Document Type

Article

Publication Date

1-19-2012

Publication Title

PLoS One

Keywords

Beaches, Biogeography, Coral reefs, Florida, Habitats, Marine conservation, Marine ecosystems, Reefs

ISSN

1932-6203

Volume

7

Issue/No.

1 e30466

First Page

1

Last Page

14

Abstract

Marine organism diversity typically attenuates latitudinally from tropical to colder climate regimes. Since the distribution of many marine species relates to certain habitats and depth regimes, mapping data provide valuable information in the absence of detailed ecological data that can be used to identify and spatially quantify smaller scale (10 s km) coral reef ecosystem regions and potential physical biogeographic barriers. This study focused on the southeast Florida coast due to a recognized, but understudied, tropical to subtropical biogeographic gradient. GIS spatial analyses were conducted on recent, accurate, shallow-water (0–30 m) benthic habitat maps to identify and quantify specific regions along the coast that were statistically distinct in the number and amount of major benthic habitat types. Habitat type and width were measured for 209 evenly-spaced cross-shelf transects. Evaluation of groupings from a cluster analysis at 75% similarity yielded five distinct regions. The number of benthic habitats and their area, width, distance from shore, distance from each other, and LIDAR depths were calculated in GIS and examined to determine regional statistical differences. The number of benthic habitats decreased with increasing latitude from 9 in the south to 4 in the north and many of the habitat metrics statistically differed between regions. Three potential biogeographic barriers were found at the Boca, Hillsboro, and Biscayne boundaries, where specific shallow-water habitats were absent further north; Middle Reef, Inner Reef, and oceanic seagrass beds respectively. The Bahamas Fault Zone boundary was also noted where changes in coastal morphologies occurred that could relate to subtle ecological changes. The analyses defined regions on a smaller scale more appropriate to regional management decisions, hence strengthening marine conservation planning with an objective, scientific foundation for decision making. They provide a framework for similar regional analyses elsewhere.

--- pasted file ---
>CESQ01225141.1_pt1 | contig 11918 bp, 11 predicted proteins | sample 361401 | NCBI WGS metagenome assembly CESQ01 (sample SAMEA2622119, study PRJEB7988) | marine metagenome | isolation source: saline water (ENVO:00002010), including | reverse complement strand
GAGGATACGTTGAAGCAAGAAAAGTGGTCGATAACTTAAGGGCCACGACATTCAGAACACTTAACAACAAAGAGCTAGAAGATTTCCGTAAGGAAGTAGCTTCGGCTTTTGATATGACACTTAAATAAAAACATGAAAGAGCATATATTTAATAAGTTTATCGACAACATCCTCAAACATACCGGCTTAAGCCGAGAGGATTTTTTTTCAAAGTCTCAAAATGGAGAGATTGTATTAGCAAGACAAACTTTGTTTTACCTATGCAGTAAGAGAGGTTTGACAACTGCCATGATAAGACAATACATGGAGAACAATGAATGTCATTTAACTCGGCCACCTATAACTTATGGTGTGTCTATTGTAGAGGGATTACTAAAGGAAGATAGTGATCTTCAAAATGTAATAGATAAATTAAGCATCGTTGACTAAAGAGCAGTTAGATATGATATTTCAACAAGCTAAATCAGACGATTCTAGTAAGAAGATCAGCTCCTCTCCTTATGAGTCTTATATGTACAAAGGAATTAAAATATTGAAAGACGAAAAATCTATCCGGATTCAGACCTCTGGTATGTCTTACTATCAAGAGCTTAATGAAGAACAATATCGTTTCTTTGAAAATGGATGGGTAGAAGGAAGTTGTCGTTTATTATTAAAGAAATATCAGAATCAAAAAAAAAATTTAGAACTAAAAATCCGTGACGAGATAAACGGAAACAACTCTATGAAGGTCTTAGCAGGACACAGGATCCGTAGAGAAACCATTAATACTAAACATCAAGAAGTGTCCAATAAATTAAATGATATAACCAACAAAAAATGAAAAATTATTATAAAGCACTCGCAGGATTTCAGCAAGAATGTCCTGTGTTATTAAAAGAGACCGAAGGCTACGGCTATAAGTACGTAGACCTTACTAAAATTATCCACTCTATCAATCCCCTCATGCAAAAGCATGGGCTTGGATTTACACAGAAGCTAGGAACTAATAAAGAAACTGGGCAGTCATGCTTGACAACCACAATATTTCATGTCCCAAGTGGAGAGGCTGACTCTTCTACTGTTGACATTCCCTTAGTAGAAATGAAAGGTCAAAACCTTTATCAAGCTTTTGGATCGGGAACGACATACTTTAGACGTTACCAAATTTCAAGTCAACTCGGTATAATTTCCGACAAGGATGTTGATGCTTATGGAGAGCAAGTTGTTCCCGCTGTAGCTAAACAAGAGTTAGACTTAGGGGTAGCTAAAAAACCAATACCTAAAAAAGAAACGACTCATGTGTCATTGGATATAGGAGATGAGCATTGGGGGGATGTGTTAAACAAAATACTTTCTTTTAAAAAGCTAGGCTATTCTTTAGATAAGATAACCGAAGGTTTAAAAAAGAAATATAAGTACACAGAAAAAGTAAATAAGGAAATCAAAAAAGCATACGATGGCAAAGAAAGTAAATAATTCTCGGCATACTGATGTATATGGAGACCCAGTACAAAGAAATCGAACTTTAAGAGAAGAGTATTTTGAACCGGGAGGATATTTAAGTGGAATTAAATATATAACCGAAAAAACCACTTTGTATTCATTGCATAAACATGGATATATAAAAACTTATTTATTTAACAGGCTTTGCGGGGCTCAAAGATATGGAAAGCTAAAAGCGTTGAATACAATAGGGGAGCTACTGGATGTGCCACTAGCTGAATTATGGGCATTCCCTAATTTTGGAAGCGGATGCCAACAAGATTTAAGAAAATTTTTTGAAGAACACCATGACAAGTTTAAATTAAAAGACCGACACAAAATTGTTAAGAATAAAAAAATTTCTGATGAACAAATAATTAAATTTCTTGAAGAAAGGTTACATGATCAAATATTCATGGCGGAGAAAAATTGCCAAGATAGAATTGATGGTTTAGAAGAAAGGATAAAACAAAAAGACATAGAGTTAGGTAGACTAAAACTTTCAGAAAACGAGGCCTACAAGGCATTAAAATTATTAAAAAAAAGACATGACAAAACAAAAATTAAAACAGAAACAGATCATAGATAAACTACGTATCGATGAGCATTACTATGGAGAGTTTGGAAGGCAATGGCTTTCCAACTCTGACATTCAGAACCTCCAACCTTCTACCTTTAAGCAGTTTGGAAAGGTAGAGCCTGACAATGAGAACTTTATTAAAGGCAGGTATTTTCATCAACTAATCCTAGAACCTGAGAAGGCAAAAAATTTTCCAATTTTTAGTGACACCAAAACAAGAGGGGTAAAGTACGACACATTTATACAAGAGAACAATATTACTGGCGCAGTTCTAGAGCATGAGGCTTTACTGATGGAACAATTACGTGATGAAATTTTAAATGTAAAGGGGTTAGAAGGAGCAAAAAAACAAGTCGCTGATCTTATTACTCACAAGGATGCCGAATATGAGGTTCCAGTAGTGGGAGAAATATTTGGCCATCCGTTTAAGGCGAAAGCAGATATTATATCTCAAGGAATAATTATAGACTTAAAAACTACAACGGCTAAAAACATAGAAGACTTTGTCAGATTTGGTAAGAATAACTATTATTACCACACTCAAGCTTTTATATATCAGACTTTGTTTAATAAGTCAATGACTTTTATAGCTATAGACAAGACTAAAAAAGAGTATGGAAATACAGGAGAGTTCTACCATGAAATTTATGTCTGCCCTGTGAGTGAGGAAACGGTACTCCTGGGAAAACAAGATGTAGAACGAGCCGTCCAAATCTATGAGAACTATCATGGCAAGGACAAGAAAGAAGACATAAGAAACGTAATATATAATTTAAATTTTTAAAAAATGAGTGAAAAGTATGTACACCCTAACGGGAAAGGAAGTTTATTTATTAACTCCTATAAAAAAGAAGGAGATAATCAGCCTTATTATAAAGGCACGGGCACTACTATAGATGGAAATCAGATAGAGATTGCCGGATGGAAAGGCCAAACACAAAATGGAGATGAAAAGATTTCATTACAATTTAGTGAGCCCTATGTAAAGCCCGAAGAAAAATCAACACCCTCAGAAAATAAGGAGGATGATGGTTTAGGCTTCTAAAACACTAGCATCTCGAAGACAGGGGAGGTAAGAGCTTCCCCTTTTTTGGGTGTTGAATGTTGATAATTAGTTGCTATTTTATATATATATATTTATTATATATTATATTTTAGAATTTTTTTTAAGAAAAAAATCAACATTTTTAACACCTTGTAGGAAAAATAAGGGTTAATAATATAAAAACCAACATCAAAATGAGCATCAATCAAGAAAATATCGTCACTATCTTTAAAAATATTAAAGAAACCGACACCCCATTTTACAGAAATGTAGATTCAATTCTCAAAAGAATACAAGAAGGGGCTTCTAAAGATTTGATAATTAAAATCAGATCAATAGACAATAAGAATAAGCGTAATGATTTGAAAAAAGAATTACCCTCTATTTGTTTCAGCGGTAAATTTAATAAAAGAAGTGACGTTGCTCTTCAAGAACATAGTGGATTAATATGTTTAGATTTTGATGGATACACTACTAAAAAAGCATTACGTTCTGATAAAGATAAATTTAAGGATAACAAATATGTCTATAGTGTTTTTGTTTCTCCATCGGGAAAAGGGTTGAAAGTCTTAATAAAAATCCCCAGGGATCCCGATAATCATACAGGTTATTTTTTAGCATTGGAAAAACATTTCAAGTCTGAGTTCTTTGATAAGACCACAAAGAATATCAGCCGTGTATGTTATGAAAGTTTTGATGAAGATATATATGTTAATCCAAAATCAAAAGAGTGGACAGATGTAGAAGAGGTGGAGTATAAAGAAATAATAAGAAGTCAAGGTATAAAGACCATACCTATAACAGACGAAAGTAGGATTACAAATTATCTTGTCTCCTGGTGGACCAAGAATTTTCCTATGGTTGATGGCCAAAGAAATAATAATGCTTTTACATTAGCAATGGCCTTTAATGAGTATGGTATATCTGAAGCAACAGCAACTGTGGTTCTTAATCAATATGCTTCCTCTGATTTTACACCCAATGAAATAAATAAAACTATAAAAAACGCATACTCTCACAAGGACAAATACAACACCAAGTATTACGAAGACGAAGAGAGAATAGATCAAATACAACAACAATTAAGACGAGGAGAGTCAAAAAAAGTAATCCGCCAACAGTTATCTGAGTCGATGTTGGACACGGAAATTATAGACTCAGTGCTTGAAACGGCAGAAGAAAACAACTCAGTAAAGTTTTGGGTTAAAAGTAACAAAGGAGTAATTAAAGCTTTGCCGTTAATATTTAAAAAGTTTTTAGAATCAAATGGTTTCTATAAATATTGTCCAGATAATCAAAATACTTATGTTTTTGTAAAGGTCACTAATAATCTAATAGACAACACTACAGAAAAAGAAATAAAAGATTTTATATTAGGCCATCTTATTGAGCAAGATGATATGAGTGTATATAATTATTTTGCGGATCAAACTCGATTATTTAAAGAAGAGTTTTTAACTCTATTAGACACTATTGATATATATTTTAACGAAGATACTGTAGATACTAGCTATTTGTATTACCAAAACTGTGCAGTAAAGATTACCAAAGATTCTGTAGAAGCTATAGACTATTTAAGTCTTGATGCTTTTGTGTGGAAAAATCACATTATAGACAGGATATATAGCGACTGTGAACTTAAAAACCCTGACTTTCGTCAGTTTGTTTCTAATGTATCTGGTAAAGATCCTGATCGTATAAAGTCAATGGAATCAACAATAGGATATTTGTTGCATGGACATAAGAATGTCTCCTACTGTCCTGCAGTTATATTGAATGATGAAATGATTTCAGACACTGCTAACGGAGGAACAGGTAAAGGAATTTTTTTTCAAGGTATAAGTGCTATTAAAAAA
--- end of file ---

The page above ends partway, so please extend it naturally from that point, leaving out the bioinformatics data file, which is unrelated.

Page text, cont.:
Comments

©2012 Brian K. Walker. This is an open-access article distributed under the terms of the Creative Commons Attribution License, which permits unrestricted use, distribution, and reproduction in any medium, provided the original author and source are credited.

Additional Comments

NOAA award #: NA03NOS4260046

DOI

10.1371/journal.pone.0030466